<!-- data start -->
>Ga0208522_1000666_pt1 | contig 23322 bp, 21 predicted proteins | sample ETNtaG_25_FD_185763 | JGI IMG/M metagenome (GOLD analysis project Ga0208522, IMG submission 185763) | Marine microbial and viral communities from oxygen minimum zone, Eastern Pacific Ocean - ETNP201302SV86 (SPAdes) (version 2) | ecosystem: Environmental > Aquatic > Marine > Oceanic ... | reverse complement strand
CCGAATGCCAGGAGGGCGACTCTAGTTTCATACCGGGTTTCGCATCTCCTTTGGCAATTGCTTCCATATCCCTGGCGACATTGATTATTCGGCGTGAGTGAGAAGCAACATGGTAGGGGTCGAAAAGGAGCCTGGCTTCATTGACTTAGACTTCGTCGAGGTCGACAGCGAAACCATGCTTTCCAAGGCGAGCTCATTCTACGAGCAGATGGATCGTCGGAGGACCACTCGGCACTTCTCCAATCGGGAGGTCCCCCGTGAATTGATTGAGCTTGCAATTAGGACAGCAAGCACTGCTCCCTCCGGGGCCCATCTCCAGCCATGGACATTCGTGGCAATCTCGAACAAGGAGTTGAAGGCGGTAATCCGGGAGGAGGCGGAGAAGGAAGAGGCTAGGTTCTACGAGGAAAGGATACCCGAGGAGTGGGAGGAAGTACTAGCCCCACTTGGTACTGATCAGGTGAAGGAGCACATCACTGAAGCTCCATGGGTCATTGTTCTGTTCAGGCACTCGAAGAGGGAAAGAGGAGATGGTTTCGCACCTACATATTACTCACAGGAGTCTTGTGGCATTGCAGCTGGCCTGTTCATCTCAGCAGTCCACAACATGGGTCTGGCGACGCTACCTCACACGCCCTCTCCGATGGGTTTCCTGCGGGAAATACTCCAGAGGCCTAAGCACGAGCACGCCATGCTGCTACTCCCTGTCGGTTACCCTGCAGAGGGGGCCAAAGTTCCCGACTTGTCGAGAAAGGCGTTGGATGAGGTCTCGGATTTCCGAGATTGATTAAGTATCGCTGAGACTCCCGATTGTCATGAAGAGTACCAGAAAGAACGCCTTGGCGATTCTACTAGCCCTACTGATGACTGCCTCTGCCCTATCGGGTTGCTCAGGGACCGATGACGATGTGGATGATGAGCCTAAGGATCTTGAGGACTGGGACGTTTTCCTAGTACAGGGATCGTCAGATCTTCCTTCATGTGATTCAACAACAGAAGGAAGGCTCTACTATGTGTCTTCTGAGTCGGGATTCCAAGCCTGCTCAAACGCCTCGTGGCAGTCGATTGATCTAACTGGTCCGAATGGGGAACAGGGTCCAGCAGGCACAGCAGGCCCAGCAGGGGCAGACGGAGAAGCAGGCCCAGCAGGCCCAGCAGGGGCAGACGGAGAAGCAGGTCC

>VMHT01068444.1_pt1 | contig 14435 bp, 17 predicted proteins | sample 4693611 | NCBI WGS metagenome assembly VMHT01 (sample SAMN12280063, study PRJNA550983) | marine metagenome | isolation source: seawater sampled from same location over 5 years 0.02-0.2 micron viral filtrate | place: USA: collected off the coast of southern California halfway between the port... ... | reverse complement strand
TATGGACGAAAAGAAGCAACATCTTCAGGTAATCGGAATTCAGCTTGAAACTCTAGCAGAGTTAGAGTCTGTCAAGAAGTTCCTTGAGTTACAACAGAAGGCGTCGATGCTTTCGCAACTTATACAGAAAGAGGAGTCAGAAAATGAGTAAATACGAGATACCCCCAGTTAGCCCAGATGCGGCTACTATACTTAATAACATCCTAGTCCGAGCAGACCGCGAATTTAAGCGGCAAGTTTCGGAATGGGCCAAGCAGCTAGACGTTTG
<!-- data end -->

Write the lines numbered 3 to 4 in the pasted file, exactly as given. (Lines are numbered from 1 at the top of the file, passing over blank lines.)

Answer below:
>VMHT01068444.1_pt1 | contig 14435 bp, 17 predicted proteins | sample 4693611 | NCBI WGS metagenome assembly VMHT01 (sample SAMN12280063, study PRJNA550983) | marine metagenome | isolation source: seawater sampled from same location over 5 years 0.02-0.2 micron viral filtrate | place: USA: collected off the coast of southern California halfway between the port... ... | reverse complement strand
TATGGACGAAAAGAAGCAACATCTTCAGGTAATCGGAATTCAGCTTGAAACTCTAGCAGAGTTAGAGTCTGTCAAGAAGTTCCTTGAGTTACAACAGAAGGCGTCGATGCTTTCGCAACTTATACAGAAAGAGGAGTCAGAAAATGAGTAAATACGAGATACCCCCAGTTAGCCCAGATGCGGCTACTATACTTAATAACATCCTAGTCCGAGCAGACCGCGAATTTAAGCGGCAAGTTTCGGAATGGGCCAAGCAGCTAGACGTTTG